11. Odetta: Folk met the blues with this singular talent. Folk music could at times be wearily NPR-ish and insistent on authenticity, but Odetta made sure it had the blues’ naturalism and rhythm intact. The folk revival of the 1950s and early 1960s laid the groundwork for rock and roll to address the great struggles that would face the nation in the Vietnam era, and Odetta was one of the most crucial figures in that movement. Like recent Rock Hall inductee Joan Baez, she sang at the March on Washington and was a steady presence at civil rights marches. Oh- and Bob Dylan credits her as the person who piqued his interest in folk music.
  12. Django Reinhardt: Behold- Europe’s first guitar hero. His gypsy stylings worked beautifully with jazz, and everyone from Chet Atkins to The Allman Brothers have imitated his fluid stylings. The photographer Harry Benson once remembered from his time with The Beatles: John loved talking about the intellectuals he had met. Paul loved talking about the movie stars he’d met. Ringo loved talking about the royalty he’d met. George talked about Django Reinhardt. “I’ll never be as good as he is,” Benson recollected Harrison saying, “but that’s what I’m aiming for.” Or consider Jerry Garcia’s praise: “His technique is awesome! Even today, nobody has really come to the state that he was playing at. As good as players are, they haven’t gotten to where he is. There’s a lot of guys that play fast and a lot of guys that play clean, and the guitar has come a long way as far as speed and clarity go, but nobody plays with the whole fullness of expression that Django has.”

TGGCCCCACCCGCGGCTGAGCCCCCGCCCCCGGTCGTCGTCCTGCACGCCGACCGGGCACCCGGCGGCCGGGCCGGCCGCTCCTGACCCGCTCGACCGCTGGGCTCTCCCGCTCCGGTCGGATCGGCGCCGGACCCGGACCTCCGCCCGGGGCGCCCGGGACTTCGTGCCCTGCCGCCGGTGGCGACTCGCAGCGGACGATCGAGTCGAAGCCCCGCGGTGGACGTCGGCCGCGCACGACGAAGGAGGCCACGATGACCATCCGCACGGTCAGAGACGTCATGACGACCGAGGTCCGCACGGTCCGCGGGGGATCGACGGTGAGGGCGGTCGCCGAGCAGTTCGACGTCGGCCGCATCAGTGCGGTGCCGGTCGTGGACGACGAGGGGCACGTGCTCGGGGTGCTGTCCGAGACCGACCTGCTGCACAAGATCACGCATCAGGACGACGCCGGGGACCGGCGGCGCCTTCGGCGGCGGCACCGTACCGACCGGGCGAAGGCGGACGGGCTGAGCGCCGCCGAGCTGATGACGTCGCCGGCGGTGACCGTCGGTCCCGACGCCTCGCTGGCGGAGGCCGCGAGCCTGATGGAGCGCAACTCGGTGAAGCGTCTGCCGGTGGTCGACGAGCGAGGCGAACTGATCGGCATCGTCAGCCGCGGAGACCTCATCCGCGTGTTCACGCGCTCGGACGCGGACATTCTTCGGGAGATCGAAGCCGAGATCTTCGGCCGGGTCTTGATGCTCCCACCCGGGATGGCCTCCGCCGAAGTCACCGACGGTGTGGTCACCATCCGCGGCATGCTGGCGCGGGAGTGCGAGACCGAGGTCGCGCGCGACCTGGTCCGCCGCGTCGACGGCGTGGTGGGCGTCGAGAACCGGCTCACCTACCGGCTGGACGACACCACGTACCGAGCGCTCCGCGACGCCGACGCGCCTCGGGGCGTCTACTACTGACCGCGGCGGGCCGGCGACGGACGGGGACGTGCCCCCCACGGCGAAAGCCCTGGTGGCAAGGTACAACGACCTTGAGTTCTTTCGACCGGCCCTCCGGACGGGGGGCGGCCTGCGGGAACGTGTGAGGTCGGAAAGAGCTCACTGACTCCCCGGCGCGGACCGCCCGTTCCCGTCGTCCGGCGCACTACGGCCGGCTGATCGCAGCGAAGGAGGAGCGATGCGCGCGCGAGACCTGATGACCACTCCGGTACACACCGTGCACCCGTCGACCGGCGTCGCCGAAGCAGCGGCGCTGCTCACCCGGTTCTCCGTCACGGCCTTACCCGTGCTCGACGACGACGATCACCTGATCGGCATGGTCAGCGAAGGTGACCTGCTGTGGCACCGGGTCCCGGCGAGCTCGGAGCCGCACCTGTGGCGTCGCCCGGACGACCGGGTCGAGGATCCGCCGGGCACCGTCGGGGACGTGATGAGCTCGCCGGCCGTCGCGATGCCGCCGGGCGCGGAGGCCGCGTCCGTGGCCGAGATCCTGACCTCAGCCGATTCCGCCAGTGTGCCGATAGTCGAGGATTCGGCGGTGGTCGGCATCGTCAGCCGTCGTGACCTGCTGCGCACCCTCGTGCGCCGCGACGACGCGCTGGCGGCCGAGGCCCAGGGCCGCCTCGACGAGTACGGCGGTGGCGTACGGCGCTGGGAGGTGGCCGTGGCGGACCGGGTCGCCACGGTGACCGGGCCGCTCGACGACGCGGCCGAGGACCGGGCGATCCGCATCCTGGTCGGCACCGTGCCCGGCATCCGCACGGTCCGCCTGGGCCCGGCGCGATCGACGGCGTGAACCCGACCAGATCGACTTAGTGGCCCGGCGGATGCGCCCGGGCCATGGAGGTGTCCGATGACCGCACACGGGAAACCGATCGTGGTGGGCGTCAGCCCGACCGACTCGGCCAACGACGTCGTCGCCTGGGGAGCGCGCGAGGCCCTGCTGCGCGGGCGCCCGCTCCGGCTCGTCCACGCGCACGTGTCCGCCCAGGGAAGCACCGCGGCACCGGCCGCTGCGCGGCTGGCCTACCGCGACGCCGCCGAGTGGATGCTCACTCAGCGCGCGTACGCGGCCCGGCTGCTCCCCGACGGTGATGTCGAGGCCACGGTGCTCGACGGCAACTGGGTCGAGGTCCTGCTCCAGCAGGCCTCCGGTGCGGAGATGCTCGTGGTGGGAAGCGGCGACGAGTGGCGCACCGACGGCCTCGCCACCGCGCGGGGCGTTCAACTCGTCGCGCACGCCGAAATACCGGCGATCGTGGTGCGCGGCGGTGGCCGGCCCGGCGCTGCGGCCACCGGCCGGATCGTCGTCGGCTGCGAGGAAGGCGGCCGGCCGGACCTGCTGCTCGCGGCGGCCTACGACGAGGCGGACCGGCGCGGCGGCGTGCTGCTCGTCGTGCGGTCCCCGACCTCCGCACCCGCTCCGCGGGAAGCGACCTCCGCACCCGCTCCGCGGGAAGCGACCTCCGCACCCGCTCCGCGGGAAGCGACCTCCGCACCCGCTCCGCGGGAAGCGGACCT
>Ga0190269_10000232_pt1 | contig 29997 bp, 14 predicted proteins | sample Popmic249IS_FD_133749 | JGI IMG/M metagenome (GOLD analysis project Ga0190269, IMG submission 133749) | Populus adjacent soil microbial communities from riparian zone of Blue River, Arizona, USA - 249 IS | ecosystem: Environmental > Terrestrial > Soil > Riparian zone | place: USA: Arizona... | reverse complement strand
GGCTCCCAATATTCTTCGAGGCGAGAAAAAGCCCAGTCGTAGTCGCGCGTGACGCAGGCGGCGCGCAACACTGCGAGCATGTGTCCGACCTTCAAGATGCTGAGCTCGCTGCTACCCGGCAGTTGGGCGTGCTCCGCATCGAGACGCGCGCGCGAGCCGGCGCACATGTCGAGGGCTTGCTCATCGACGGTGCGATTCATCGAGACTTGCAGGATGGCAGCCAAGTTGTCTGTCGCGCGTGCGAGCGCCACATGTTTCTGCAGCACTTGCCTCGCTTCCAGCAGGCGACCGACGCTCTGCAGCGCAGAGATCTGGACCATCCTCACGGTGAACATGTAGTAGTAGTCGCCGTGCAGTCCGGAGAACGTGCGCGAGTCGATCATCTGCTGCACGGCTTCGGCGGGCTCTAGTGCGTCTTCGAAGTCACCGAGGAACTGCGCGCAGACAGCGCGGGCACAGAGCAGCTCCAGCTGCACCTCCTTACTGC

13. Ah, what the heck. Let’s make it a baker’s dozen and include Wynonie Harris. His profane variations of the jump blues had the swing and verve that is identifiable as protean rock and roll. Even a young Elvis Presley watched him, and incorporated his vocal stylings and physical presence into his own act. With songs like “I Like My Baby’s Pudding,” you can see where Big Joe Turner and others got the idea of lacing their songs with delicious innuendo.  Harris helped bring “race music,” as it was called back then, from the (relative) margins and into the public consciousness.